Cardiovascular Radiology

Case 8 :
A 48-year-old male, with history of myocardial infarction presents with acute chest pain. Clinical impression was aortic dissection. What is the diagnosis?
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Imaging Diagnosis
Left ventricular pseudoaneurysm with pericardial leak


Cardiac pseudoaneurysm is defined as a rupture of the myocardium that is contained by pericardial adhesions or the epicardial wall. Myocardial rupture directly causing death reportedly occurs in 7% to 10% of patients after acute myocardial infarction; pseudoaneurysm, a contained rupture, is reportedly a rare complication of myocardial infarction. Pseudoaneurysm can also occur after cardiac surgery, chest trauma, and endocarditis. The wall of a pseudoaneurysm consists of fibrous tissue and lacks the structural elements found in a normal cardiac wall.
Various imaging methods have been used to diagnose pseudoaneurysm, including two-dimensional echocardiography, computed tomography, magnetic resonance imaging, and left ventricular angiography. Chest radiography sometimes shows a localized bulge on the cardiac silhouette.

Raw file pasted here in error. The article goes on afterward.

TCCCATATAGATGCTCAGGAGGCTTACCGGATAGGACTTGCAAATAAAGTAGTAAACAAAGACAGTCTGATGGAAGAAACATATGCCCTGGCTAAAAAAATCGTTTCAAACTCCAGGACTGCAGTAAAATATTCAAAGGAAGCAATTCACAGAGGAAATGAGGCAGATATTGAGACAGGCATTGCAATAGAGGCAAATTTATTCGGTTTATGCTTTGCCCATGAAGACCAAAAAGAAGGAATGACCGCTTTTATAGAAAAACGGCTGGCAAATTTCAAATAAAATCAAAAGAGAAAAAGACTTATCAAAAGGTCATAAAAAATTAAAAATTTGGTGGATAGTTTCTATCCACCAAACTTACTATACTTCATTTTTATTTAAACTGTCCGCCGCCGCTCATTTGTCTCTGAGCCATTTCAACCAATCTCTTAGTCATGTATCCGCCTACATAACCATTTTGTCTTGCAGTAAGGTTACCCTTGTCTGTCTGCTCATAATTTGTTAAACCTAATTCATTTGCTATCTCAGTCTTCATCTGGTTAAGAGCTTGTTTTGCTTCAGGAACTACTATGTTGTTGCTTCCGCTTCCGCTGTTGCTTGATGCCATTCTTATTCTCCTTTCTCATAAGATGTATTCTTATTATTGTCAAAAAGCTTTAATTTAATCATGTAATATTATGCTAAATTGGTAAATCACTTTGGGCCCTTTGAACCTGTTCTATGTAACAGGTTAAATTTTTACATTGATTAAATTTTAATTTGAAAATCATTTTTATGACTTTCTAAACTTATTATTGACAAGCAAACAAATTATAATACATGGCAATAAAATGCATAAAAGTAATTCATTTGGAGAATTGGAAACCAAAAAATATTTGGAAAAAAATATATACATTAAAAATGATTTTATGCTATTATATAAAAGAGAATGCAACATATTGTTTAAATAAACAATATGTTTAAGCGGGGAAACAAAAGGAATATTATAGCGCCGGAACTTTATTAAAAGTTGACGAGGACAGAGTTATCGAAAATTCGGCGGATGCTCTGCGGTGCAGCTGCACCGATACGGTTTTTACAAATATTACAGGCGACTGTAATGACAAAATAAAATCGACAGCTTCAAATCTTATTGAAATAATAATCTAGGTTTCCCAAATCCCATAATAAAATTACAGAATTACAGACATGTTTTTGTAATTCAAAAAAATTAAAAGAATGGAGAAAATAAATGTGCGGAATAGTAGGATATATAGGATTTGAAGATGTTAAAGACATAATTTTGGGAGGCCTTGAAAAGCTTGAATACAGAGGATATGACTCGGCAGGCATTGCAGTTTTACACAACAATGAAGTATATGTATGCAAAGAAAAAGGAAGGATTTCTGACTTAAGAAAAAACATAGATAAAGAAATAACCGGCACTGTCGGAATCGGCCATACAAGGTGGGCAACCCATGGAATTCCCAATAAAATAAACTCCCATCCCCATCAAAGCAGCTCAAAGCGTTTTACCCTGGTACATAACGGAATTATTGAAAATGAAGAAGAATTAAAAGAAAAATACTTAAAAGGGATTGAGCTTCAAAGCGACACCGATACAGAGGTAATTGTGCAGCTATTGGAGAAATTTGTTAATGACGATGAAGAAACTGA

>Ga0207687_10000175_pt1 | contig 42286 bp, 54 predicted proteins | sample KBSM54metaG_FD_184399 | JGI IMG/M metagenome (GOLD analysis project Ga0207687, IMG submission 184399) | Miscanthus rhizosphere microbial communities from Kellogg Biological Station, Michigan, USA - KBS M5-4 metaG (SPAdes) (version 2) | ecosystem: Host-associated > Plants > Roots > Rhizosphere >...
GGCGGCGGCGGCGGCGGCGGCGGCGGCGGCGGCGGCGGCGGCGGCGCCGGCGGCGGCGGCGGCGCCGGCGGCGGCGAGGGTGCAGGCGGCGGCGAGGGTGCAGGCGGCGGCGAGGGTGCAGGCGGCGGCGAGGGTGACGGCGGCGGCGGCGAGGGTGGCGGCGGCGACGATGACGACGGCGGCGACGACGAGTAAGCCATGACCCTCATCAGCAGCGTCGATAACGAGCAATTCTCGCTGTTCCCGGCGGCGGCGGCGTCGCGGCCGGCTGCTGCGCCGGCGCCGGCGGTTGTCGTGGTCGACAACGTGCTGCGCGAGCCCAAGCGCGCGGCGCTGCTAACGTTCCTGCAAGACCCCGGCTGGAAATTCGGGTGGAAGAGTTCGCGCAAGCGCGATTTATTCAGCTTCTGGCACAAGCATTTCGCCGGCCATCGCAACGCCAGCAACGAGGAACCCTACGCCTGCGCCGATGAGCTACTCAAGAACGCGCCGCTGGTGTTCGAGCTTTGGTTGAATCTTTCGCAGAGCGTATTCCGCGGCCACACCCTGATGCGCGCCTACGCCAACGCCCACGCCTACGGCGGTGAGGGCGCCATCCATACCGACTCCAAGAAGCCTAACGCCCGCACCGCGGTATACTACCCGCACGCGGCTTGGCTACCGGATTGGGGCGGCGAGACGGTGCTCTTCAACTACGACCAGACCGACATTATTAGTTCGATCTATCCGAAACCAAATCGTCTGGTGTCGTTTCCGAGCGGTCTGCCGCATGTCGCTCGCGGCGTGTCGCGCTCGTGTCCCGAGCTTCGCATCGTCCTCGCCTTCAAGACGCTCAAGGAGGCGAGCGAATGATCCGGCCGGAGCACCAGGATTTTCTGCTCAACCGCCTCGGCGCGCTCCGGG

Contrast angiography was the first imaging method used to detect pseudoaneurysms. The presence of a periventricular sac that communicated with the left ventricle through a narrow orifice was considered most suggestive of a pseudoaneurysm. This finding differs from findings in a true aneurysm, which typically has a large communicating neck. In addition, pseudoaneurysms appear avascular on coronary angiography.
The echocardiographic detection of pseudoaneurysm was first reported in 1975. The echocardiographic features typical of pseudoaneurysms include sharp discontinuity of the endocardial image at the site of communication of the pseudoaneurysm with the left ventricular cavity and an orifice that is relatively narrow in comparison with the diameter of the pseudoaneurysm. Pulsed-wave and color flow Doppler echocardiography have been useful in visualizing the high-velocity, turbulent, bi-directional flow between the left ventricle and a pseudoaneurysm.
On computed tomography, pseudoaneurysms are characterized by an abrupt disappearance of the myocardial wall at the border of the pseudoaneurysm. Magnetic resonance imaging shows the low signal of the pericardium, which constitutes the only wall of the pseudoaneurysm.
An important clinical feature of pseudoaneurysms is their reported propensity for further rupture and fatal outcome. Because of these observations, early surgery is recommended even for asymptomatic patients.


Dr. Jay Jadwani, Mumbai